[ONLINE MEDIA] Digital Music Offsets CD Buying Dropoffs
- Digital music offsets drop in CD buying
Downloads rise 65% last year, down from a 150% jump in '05. The
slowing growth is a worrisome sign as physical sales continue to
By Alana Semuels, Times Staff Writer
Digital downloads helped the struggling music industry end 2006 on a
positive note, but their once-sizzling beat is starting to slow.
A Nielsen SoundScan report released Thursday showed music purchases
in the U.S. exceeding 1 billion units for the second straight year as
downloads continued to compensate for declining CD sales.
But analysts remained skeptical that the industry was in a full
turnaround, saying that the torrid growth in digital music sales was
According to the report, which tracks data from more than 20,000
retail locations and from every major digital music seller, 1.2
billion units of albums, singles, music videos and digital tracks
were sold in 2006, up 19.4% from the 1 billion units sold in 2005.
Although total albums sold including digital ones fell 4.9% from
a year earlier to 588.2 million, the decline was partly offset by a
big increase in digital tracks sold, up from 352.7 million in 2005 to
581.9 million in 2006.
But some analysts said that the 65% growth in downloads paled in
comparison with the 150% rise in digital purchases a year earlier, a
sign that the industry could be in for tougher times.
"Digital downloads are growing, but not at a fast enough rate to
compensate for a decline in physical sales," said Richard Greenfield,
a senior analyst at Pali Research in New York.
Greenfield noted in a report that if digital sales increased by less
than 40% in the future, total sales in the industry might fall below
even the lackluster 1% growth reported in 2006.
Digital downloads are slowing because the iPod market has matured, so
fewer people are purchasing large volumes of digital music,
Greenfield said. And the music industry's response to piracy has been
less than adequate, he added.
Technical complications in downloading and transferring digital files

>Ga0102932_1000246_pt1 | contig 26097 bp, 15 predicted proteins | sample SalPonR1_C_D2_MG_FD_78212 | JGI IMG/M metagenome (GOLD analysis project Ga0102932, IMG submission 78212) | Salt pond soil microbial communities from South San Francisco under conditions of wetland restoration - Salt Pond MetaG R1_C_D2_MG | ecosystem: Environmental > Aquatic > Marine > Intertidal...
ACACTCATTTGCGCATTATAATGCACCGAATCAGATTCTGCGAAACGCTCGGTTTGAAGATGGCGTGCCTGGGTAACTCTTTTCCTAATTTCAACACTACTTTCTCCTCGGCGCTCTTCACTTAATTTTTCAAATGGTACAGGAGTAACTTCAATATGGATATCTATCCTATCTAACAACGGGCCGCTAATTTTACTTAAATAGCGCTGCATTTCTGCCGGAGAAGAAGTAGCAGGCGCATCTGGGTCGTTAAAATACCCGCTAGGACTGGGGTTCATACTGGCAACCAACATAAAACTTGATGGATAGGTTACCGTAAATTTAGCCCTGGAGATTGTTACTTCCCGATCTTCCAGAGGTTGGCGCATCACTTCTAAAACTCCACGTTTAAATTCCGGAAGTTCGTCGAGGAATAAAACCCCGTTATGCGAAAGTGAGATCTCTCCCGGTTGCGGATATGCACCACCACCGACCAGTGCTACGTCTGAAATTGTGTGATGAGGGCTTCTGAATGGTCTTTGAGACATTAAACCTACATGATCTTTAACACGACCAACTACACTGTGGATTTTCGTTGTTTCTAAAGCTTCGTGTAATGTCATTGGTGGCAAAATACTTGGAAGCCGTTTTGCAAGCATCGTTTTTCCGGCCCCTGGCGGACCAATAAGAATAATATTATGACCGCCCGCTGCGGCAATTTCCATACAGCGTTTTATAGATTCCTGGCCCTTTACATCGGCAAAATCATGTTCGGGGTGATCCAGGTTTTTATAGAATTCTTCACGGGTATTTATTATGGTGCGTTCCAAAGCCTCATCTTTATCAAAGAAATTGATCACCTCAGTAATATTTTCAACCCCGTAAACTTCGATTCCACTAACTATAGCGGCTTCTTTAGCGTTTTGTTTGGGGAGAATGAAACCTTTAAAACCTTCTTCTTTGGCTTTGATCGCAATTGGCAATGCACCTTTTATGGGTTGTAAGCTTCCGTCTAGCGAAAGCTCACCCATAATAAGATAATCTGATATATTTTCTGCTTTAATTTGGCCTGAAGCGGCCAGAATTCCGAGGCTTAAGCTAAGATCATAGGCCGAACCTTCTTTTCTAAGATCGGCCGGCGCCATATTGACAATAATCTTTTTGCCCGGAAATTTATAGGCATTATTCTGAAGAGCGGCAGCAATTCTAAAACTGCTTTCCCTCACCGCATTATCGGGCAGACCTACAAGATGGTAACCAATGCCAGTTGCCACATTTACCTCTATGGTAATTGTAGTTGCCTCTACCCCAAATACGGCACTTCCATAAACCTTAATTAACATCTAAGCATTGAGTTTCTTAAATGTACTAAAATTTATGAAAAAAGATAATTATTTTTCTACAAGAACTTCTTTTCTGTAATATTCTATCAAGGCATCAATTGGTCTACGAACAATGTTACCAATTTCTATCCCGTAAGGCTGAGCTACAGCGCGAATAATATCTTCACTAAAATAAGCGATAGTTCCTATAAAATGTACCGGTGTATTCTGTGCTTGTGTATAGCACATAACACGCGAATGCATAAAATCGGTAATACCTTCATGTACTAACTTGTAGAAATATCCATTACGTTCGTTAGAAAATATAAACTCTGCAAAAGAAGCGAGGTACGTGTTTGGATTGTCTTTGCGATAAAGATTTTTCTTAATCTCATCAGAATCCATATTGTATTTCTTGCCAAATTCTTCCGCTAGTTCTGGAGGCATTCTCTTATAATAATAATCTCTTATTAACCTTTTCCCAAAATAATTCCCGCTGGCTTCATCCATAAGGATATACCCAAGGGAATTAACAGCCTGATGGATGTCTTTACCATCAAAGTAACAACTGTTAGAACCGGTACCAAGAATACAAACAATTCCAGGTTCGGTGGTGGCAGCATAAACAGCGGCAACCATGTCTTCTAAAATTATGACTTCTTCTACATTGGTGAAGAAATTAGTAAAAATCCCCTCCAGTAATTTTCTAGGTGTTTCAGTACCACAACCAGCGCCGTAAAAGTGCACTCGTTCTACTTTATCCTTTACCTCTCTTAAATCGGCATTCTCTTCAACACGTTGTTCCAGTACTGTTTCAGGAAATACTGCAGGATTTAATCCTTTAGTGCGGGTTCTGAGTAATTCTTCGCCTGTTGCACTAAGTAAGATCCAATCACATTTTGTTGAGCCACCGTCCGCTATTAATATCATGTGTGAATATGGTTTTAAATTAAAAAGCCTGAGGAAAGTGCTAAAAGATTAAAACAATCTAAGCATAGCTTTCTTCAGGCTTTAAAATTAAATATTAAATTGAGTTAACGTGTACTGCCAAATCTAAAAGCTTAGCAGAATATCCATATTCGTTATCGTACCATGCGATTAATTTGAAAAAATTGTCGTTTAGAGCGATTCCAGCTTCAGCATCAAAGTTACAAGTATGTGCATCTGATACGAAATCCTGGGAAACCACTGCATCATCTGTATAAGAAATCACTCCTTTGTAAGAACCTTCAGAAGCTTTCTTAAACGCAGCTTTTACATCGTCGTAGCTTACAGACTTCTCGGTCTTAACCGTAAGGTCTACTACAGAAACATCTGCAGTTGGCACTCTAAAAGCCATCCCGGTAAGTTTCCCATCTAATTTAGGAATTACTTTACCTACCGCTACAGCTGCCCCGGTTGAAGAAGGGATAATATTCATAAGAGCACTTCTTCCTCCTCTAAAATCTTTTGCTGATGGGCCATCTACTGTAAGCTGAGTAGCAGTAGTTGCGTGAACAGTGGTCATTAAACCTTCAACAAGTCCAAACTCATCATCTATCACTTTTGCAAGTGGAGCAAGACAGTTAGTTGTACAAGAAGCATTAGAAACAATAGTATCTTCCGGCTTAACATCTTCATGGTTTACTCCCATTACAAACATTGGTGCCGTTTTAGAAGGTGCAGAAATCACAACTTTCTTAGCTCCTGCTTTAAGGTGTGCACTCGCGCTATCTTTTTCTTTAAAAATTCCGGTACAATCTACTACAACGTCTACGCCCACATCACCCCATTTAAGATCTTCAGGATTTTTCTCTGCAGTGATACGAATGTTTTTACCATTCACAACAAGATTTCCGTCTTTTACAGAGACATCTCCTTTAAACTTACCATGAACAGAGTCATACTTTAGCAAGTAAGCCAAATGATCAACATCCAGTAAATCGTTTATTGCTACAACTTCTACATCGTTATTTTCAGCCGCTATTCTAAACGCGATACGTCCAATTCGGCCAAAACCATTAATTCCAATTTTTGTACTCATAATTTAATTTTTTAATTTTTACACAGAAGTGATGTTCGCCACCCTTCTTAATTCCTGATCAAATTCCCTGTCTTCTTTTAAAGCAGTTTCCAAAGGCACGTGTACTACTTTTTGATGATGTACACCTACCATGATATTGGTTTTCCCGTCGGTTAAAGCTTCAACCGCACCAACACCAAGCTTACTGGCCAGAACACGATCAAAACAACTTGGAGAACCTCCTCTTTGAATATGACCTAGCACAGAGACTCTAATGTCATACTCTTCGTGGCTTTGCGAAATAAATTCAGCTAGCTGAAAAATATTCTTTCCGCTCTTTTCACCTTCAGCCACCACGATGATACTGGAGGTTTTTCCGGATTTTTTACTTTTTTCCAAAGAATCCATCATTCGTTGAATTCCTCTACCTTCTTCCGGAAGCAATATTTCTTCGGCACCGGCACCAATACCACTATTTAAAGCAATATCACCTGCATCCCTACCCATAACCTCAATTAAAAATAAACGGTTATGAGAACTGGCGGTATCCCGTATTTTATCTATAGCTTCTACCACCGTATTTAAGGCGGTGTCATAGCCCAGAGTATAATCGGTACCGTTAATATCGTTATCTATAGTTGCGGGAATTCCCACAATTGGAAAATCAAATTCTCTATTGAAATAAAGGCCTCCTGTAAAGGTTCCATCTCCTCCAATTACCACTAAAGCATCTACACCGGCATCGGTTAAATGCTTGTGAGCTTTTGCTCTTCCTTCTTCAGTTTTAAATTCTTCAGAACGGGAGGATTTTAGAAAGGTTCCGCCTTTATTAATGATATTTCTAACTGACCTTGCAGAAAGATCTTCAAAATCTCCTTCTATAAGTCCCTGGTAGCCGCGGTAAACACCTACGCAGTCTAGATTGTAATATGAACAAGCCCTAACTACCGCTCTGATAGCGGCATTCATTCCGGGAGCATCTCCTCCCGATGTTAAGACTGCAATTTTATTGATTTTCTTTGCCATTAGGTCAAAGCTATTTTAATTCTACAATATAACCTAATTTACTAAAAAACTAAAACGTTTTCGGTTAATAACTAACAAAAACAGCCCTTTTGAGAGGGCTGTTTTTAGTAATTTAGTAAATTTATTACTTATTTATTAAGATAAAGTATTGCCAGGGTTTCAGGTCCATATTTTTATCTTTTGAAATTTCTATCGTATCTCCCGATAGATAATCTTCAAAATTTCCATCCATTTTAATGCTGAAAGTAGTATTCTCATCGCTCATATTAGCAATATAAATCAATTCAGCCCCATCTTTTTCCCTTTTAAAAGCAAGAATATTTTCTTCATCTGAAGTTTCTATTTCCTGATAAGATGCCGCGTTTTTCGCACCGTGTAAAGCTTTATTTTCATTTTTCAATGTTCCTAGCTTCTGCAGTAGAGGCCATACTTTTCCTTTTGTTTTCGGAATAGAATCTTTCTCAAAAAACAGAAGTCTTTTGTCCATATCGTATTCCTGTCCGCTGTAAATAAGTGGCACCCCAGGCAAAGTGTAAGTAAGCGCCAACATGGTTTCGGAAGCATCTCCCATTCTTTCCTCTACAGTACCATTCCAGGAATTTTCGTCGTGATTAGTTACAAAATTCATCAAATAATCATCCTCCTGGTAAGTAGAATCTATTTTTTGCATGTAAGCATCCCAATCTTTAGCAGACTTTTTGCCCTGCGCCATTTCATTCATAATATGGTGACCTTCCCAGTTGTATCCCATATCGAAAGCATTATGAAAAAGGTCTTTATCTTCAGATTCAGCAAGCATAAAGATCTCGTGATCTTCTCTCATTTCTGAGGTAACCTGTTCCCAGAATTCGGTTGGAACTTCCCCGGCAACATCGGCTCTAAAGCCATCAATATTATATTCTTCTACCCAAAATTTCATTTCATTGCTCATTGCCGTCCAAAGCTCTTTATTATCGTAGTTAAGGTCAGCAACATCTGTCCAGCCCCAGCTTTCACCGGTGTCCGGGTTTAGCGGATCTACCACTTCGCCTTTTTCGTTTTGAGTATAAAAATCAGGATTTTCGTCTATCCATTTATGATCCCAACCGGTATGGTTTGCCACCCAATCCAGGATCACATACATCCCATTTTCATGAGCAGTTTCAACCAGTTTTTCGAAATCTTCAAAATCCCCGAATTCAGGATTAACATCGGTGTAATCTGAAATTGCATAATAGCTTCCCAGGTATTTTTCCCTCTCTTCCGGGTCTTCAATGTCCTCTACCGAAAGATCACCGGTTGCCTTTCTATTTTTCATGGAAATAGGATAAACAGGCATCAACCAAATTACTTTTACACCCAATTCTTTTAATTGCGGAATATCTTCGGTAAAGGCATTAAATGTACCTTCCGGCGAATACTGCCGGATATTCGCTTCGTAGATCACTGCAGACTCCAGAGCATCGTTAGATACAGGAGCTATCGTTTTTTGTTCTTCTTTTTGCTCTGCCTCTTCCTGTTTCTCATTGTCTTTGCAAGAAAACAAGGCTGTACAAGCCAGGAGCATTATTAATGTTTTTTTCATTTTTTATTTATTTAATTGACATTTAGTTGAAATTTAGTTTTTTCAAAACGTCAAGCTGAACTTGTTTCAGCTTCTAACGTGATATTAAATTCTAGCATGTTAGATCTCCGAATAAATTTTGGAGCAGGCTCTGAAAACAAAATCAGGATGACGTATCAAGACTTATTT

are also confusing some consumers, said Phil Leigh, a senior analyst
at Inside Digital Media Inc.
He blamed the slowing digital growth on digital rights management
issues that restrict the uses of a work. Although Leigh expects that
digital sales will eventually surpass physical album sales, he said
that this couldn't happen with the technical restrictions.
Still, the growth figures are nothing to scoff at, said Brian
Garrity, senior business correspondent at Billboard Magazine.
"We are seeing a growing tide of digital consumers," he said. "I
think we're going to see some healthy gains for the foreseeable
The Nielsen numbers don't include some of the most promising digital
opportunities for music labels, said Larry Kenswil, president of
ELabs, the digital division of Universal Music Group. Downloads,
which are becoming a smaller component of digital revenue, are "just
one piece of the total picture," he said.
The major labels are further exploiting such fast-growing products as
mobile ring tones to diversify music sales. Digital recorded music
accounted for 16.3% of Warner Music Group's total domestic recorded
music revenue in the fiscal year that ended Sept. 30, 2006, up from
7% the previous year.
"We like the fact we have a business that is growing, albeit
incrementally," said John Esposito, chief executive of WEA Corp.,
Warner Music Group's U.S. sales and marketing company.
Although some observers had expected the industry to perform better
thanks to downloads, Billboard's Garrity said a lack of a sales
decline was itself significant.
Making the switch to completely digital will take awhile, he said,
and companies need only stay afloat.
"Tread water is the name of the game these days," he said.
Top-selling albums of 2006 Title Artist Units sold
"High School Musical" Cast recording 3.48
"Me and My Gang" Rascal Flatts 3.06
"Some Hearts" Carrie Underwood 2.46
"All the Right Reasons" Nickelback 2.31
"Back to Bedlam" James Blunt 2.06
"FutureSex/LoveSounds" Justin Timberlake 1.95
"Taking the Long Way" Dixie Chicks 1.77
"Breakthrough" Mary J. Blige 1.75
"Now Vol. 21" Various artists 1.64
"B'Day" Beyonce 1.60
Most downloaded tracks Title Artist Units sold
"Bad Day"* Daniel Powter 1.88
"Crazy"* Gnarls Barkley 1.53
"Temperature"* Sean Paul 1.46
"Over My Head (Cable Car)" Fray 1.41
"Unwritten" Natasha Bedingfield 1.32
"Hips Don't Lie" Shakira, featuring Wyclef 1.29
"Dani California"* Red Hot Chili Peppers 1.20
"SexyBack" (main version) Justin Timberlake, featuring T.I. 1.19
"Move Along" All-American Rejects 1.18
"Lips of an Angel" Hinder 1.12
Sources: Nielsen SoundScan